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July 5, 2011

Worldwide spending on gaming to cross $74bn in 2011: Gartner

Gaming software is estimated to account for $44.7bn in 2011

By CBR Staff Writer

The worldwide spending on the gaming ecosystem is estimated to exceed $74bn in 2011, up 10.4% from 2010 spending of $67bn, according to IT research firm Gartner.

The spending on the gaming ecosystem, which is undergoing major technology and business model transitions that will last beyond 2015, will reach $112bn in 2015.

Out of the total amount, the gaming software is estimated to account for $44.7bn in 2011, and it will continue to dominate the overall gaming market in the next five years.

According to Gartner, the software component absorbs almost two-thirds of consumers’ gaming budgets.

The gaming software spending will be followed by gaming hardware and online gaming, reaching $17.8bn and $11.9bn, respectively, in 2011.

Largest growth opportunity within the gaming software market will be experienced by mobile gaming with its share growing from 15% in 2010 to 20% in 2015.

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Gartner principal research analyst said Tuong Nguyen although smartphones and tablets are never used primarily for gaming, mobile games are the most downloaded application category across most application stores.

The largest revenue in this segment will come from video game consoles (hardware and software) with expected growth of 4%, as it was revealed that in 2010, it generated more than two-thirds of the gaming ecosystem revenue.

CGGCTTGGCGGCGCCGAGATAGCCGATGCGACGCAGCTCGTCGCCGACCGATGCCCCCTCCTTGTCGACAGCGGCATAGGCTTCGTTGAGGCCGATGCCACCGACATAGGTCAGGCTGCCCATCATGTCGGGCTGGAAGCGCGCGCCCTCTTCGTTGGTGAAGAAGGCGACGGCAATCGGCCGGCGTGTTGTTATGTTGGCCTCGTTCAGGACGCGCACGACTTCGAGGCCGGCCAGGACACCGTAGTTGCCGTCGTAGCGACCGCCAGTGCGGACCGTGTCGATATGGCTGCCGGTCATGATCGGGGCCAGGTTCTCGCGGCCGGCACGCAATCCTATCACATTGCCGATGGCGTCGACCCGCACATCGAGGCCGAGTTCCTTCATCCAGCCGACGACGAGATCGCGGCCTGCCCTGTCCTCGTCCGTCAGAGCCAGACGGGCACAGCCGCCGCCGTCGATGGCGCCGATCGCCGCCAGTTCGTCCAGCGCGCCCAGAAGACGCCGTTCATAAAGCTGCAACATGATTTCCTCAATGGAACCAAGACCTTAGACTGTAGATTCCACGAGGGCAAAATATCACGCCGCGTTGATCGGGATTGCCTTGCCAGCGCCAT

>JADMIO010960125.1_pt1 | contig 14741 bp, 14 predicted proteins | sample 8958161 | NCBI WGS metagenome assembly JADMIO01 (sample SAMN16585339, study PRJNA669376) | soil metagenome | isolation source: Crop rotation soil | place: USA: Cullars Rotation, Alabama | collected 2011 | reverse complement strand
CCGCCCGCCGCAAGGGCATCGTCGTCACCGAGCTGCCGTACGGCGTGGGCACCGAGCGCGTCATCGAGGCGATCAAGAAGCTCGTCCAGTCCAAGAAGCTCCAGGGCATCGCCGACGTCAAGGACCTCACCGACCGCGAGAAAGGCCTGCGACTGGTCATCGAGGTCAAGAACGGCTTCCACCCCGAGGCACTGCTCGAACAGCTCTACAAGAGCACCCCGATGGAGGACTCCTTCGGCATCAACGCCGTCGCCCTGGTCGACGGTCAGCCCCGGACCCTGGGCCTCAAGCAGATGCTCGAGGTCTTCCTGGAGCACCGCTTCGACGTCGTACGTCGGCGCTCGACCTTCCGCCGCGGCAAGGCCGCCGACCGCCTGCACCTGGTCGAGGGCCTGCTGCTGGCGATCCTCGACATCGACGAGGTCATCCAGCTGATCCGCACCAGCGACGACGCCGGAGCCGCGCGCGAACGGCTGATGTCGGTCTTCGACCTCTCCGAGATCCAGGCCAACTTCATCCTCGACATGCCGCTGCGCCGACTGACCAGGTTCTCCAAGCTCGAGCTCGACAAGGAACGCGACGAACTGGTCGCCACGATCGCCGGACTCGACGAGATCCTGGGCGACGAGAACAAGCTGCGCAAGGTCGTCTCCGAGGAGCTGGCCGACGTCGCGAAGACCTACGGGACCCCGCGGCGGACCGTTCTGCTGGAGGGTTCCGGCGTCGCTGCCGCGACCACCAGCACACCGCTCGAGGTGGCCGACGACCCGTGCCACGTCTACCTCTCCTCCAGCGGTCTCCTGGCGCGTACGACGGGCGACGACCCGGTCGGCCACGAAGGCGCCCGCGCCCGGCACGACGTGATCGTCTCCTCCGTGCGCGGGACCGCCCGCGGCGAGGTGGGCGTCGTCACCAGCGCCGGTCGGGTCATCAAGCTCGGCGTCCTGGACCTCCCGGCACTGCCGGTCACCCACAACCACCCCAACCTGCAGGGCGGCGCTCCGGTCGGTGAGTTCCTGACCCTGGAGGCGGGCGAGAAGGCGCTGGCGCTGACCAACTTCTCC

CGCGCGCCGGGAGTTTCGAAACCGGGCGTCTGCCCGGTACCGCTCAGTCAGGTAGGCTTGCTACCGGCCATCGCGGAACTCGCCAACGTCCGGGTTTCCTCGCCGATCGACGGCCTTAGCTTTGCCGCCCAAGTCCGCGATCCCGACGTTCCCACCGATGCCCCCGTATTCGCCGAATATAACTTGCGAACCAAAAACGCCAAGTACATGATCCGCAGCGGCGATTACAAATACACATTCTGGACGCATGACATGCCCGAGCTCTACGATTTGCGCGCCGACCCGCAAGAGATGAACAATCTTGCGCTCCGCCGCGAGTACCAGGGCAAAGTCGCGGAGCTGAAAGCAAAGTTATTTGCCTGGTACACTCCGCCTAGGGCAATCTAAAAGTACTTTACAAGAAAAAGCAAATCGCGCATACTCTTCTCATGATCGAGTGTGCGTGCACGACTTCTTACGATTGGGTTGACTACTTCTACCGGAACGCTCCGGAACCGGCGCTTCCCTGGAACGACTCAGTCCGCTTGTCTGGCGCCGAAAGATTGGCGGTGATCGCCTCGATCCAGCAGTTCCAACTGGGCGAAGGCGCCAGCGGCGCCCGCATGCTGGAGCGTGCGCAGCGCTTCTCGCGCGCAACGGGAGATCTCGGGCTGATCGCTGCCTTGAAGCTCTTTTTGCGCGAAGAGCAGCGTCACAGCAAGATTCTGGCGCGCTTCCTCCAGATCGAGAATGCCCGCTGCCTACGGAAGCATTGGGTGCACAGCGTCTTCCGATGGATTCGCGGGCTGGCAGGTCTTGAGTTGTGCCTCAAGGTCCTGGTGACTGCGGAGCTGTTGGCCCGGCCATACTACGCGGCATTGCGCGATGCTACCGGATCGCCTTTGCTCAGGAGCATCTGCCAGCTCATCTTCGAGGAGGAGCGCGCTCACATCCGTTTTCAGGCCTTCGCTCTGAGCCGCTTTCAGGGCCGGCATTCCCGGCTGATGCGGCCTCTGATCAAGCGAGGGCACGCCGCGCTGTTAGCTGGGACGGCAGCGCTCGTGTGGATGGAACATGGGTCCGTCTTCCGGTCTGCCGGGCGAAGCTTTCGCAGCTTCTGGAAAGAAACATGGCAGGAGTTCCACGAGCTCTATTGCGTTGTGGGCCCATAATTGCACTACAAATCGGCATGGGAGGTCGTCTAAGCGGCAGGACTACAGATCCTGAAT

The fastest-growing segment, online-gaming spending will have an effect on the software spending which will lose its share over the next five years, while gaming hardware’s market share will remain constant.

An estimated compound annual growth rate of 27% will be seen consumer spending on global online gaming (subscriptions and microtransactions) through, with consumer spending on subscription fees slightly declining while spending on virtual goods will grow exponentially.

Gartner research director Brian Blau said they find that subscription fees are giving way to ‘freemium’ models, in which the game is provided for free to gamers but is monetized through advertising (both in-game advertising and display advertising) and in-game microtransactions, such as the sale of value-added services or virtual-good purchases.

"This trend is prevailing given the rise of social gaming, in which online gaming is connected to social networking sites and social networking platforms," Blau said.

Blau said, "If today’s mobile technology does not evolve quickly enough, the gaming industry is set to see the rate of innovation severely decline. Alternatively, it will provide opportunities in technology and content genres that we can’t foresee today."

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